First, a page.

I am an oceanographer and biogeochemist at the University of Edinburgh. Over the years, my teaching and research have led me to develop portable packages of instruments that I have used in diverse locations, from the Indian Ocean to the Caribbean. The principle has been to train undergraduate students in field and analytical methods, in order to collect good data for numerous types of oceanographic studies, often in remote settings, without the need for expensive equipment or a formal research vessel or laboratory. It is this experience that I hope to bring to the present project.
Benjamin Osei Botwe
I am a chemical oceanographer at the Department of Marine and Fisheries Sciences, University of Ghana with over 10 years of university teaching and research experience. My scientific research has focused on the assessment of anthropogenic impacts on coastal and marine ecosystems. I am currently involved in projects that seek to understand and build resilience of coastal communities to climate change and diarrhoea, coastal flooding and erosion in Ghana. I also have interest in the use of low-cost tools to monitor chemical, biological and physical phenomena in estuaries and other parts of the Ghana coast, which are being impacted by artisanal gold mining in Ghana.
As an oceanographer, with a keen interest in instrumentation, I have a passion for developing new methods and tools while making my work accessible to the broader public. I am the co-chair of the Ocean Best Practices Task Team for developing best practices for Coastal Observations in under-resourced countries.
I'm a physical coastal and offshore oceanographer, manager, modeller, observer, surfer.
I'm passionate about co-design, knowledge sharing, diversity, inclusivity and ensuring we build on capacity in under resourced countries
I am passionate about helping the STEM community of educators recognize the increasingly powerful way 3D printing and digital design is providing a new generation of tools for active learning in the classroom, laboratory, and field. In 2014, I founded the Wabash College 3D Printing and Fabrication Center (3D-PFC), one of the first fabrication resources for developing and producing low-cost analytical instrumentation for undergraduate STEM teaching and learning. My research primarily focuses on the development of customizable, user friendly analytical instruments (colorimeters, fluorimeters, etc.) with excellent performance for low costs. More recent work involves adapting low-cost and user-friendly 3D printed analytical instruments for detection of environmentally significant chemical species.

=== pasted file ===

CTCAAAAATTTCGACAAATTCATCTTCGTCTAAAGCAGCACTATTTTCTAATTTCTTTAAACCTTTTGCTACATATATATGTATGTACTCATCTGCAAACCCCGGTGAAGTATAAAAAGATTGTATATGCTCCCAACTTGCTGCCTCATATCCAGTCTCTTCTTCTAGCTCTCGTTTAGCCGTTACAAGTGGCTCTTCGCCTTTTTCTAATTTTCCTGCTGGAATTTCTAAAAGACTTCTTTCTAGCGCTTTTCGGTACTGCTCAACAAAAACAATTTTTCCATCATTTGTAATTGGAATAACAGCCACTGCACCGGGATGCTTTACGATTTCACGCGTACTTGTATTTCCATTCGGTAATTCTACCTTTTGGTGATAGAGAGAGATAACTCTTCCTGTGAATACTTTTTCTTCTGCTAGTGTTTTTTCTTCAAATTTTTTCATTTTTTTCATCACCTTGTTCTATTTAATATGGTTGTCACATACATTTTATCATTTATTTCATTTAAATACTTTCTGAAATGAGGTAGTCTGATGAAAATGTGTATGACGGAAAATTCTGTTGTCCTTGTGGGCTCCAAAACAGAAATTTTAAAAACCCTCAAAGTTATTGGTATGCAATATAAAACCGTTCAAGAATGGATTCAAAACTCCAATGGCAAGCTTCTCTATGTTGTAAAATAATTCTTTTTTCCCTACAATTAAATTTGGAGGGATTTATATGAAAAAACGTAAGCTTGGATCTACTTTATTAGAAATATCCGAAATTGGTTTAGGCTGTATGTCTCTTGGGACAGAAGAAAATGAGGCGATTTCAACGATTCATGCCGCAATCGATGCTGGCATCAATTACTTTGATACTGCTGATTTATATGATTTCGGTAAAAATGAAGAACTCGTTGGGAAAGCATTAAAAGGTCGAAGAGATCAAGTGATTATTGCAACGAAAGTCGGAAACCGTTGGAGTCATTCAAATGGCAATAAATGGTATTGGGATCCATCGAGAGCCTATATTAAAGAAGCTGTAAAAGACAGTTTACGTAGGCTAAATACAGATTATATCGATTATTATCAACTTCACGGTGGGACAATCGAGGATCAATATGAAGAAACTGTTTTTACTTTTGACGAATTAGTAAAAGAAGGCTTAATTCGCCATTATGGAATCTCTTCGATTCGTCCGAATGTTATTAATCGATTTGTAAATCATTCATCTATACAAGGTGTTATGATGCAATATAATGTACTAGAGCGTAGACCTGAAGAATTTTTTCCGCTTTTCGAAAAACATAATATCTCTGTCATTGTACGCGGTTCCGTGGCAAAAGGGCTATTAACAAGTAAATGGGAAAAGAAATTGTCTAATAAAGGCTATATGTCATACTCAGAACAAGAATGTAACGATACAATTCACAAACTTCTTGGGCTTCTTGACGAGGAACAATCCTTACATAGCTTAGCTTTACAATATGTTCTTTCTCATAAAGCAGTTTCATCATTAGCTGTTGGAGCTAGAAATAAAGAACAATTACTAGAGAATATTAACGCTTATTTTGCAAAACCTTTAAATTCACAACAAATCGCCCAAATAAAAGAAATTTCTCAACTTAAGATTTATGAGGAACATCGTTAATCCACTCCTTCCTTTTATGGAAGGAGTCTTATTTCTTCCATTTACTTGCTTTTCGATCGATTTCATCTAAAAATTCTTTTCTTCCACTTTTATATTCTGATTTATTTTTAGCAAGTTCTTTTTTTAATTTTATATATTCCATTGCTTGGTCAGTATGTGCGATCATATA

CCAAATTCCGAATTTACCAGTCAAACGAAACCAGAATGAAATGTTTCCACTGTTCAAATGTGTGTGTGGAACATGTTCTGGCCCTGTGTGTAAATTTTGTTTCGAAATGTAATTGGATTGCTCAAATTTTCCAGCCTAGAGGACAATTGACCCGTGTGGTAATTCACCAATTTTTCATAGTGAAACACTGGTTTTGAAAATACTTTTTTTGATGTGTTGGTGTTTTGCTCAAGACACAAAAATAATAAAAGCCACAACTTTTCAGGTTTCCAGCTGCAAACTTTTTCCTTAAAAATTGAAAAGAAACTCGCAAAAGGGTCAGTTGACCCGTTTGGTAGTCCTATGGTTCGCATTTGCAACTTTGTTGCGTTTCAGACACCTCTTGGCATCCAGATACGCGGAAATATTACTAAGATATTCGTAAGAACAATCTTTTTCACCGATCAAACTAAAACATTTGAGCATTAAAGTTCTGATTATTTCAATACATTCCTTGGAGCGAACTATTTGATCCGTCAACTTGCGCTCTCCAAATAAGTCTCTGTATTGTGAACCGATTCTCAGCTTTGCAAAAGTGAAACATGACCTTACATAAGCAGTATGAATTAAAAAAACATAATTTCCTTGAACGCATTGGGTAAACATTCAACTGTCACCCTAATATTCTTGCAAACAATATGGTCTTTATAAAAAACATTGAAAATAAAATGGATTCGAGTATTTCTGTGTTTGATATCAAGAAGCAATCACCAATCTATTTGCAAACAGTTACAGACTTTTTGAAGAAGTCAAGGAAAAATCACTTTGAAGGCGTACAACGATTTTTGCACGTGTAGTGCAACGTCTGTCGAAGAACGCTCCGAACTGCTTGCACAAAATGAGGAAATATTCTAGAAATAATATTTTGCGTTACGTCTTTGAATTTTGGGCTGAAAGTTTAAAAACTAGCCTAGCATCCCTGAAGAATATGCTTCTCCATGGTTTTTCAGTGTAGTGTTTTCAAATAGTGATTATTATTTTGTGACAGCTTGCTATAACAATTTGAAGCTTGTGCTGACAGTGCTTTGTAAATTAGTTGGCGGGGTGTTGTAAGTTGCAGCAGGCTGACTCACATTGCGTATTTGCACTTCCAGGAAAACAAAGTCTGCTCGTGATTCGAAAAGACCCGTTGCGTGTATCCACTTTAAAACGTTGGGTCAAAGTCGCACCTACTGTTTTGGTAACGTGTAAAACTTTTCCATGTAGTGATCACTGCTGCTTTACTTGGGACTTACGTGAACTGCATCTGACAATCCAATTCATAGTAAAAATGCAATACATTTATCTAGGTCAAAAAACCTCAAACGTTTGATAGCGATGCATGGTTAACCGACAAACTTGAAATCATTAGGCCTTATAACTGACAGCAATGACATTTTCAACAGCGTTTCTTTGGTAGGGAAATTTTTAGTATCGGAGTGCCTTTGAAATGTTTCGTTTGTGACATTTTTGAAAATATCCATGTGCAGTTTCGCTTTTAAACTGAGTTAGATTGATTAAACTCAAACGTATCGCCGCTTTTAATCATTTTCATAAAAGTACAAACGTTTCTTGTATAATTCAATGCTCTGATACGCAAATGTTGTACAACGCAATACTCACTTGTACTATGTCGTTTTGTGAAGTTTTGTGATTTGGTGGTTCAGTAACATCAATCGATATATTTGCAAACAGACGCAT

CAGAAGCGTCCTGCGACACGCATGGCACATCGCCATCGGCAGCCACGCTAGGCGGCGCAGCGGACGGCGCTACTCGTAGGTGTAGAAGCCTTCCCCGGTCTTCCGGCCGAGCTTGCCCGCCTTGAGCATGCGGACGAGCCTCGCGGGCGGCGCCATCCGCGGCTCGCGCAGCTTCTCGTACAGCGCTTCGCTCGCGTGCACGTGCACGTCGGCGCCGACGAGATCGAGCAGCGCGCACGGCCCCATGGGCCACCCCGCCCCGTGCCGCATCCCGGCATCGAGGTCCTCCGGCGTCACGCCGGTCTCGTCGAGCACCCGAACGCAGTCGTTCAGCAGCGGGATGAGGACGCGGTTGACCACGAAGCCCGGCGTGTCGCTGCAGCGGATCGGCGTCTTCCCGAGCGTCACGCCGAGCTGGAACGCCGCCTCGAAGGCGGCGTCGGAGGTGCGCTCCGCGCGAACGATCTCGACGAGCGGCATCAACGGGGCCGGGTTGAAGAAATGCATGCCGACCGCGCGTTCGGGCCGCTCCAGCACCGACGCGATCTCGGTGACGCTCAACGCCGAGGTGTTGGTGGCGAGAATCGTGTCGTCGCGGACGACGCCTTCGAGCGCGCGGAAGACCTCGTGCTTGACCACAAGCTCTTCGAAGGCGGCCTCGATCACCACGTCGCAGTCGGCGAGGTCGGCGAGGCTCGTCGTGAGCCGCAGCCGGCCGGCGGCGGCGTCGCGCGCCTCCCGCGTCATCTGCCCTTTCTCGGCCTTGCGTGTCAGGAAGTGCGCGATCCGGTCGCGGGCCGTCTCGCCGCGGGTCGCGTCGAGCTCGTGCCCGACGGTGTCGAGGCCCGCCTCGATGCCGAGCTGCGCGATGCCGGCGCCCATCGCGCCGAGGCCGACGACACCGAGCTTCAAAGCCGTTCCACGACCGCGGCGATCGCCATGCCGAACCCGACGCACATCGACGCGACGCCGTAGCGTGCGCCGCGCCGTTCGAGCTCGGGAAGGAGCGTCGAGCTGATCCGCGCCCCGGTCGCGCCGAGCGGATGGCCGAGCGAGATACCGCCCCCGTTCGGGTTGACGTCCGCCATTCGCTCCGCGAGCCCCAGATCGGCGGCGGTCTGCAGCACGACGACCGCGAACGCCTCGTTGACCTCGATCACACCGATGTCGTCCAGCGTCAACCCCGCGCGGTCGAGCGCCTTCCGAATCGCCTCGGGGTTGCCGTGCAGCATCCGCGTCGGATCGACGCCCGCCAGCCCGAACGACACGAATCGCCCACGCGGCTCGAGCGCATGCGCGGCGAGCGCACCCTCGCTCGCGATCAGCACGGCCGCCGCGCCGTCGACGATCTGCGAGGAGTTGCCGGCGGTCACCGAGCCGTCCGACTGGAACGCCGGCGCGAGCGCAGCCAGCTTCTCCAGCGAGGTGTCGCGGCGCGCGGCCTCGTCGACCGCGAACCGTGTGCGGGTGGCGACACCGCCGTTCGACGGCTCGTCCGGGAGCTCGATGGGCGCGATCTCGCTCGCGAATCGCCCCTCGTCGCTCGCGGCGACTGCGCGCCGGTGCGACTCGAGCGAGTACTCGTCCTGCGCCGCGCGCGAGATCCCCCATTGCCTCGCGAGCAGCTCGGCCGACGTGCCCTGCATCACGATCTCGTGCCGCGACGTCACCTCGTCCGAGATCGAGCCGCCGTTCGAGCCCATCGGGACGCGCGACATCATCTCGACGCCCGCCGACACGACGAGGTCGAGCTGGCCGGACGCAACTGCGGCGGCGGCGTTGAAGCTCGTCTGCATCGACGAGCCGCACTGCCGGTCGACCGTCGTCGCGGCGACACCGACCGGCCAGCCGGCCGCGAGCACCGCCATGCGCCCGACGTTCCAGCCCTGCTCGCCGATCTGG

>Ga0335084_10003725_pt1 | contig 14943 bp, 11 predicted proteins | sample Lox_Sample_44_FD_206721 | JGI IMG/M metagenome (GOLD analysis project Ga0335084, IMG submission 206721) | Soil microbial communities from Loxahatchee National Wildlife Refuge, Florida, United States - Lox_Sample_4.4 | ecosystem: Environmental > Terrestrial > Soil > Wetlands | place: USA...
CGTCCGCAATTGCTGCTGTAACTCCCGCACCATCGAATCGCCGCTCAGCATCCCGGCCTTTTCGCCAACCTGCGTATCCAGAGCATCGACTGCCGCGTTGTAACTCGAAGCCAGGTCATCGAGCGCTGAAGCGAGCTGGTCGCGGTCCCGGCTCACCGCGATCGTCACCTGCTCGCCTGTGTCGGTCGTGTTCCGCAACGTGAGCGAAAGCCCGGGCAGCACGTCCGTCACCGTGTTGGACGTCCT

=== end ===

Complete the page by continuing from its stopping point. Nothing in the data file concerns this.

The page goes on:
My background is in physical oceanography and my job is to connect ocean-observing communities and encourage sustainable observation networks through collective intelligence projects.
Together with Jethan, I am co-chairing a Best Practices Task Team developing best practices for Coastal Observations in under-resourced countries.
I am a marine ecologist with expertise in phytoplankton, microphytobenthos, salt marshes and the physico-chemical processes that influence their composition, distribution and growth.
I am passionate about the design, implementation and management of long-term coastal observation networks and hope to see these observations expanded, especially in under-resourced countries around the world.
Nothing posted yet.
Illegal artisanal gold mining, or Galamsey as it is known in Ghana, has created a huge environmental issue that has received international attention (e.g. BBC news article; https://www.bbc.co.uk/news/av/world-africa-58119653). It has led to dramatic contamination of the Pra and Ankbora river-estuary systems (the focus of our proposed studies) with both sediment (as illustrated for the Pra) and mercury. This is having major consequences not only for freshwater and coastal ecosystems, but for the health and welfare of large fishing communities that depend on them.
Contamination of the Pra river and estuary resulting from upstream illegal gold mining (https://www.modernghana.com/news/734164/alluvial-mining-destroying-river-pra.html)
This project is part of a broader initiative called Coastal Observation Lab in a Box, (COLaB), which is central to an Ocean Best Practices task team (TT 22-01: Coastal Observations in Under-Resourced Countries). The concept is also due to be taken up as part of a new UN Decade of the Ocean endorsed project (PredictOnTime, https://www.coastpredict.org/integrated-coastal-ocean-observing-and-predicting-predictontime). We believe that our work in Ghana will serve as a vital proof of concept, demonstrating the affordability and value of the instruments and training to be offered. It will be a key step towards securing larger-scale funding, which we will seek both for instrument packages and for regional training camps. We have thus far tentatively identified host institutions for COLaB training camps in Mozambique and Ghana (for S&E Africa and N&W Africa), Indonesia and Seychelles (E & W Indian Ocean island nations), Barbados (Caribbean & Central America) and Australia (W Pacific island nations).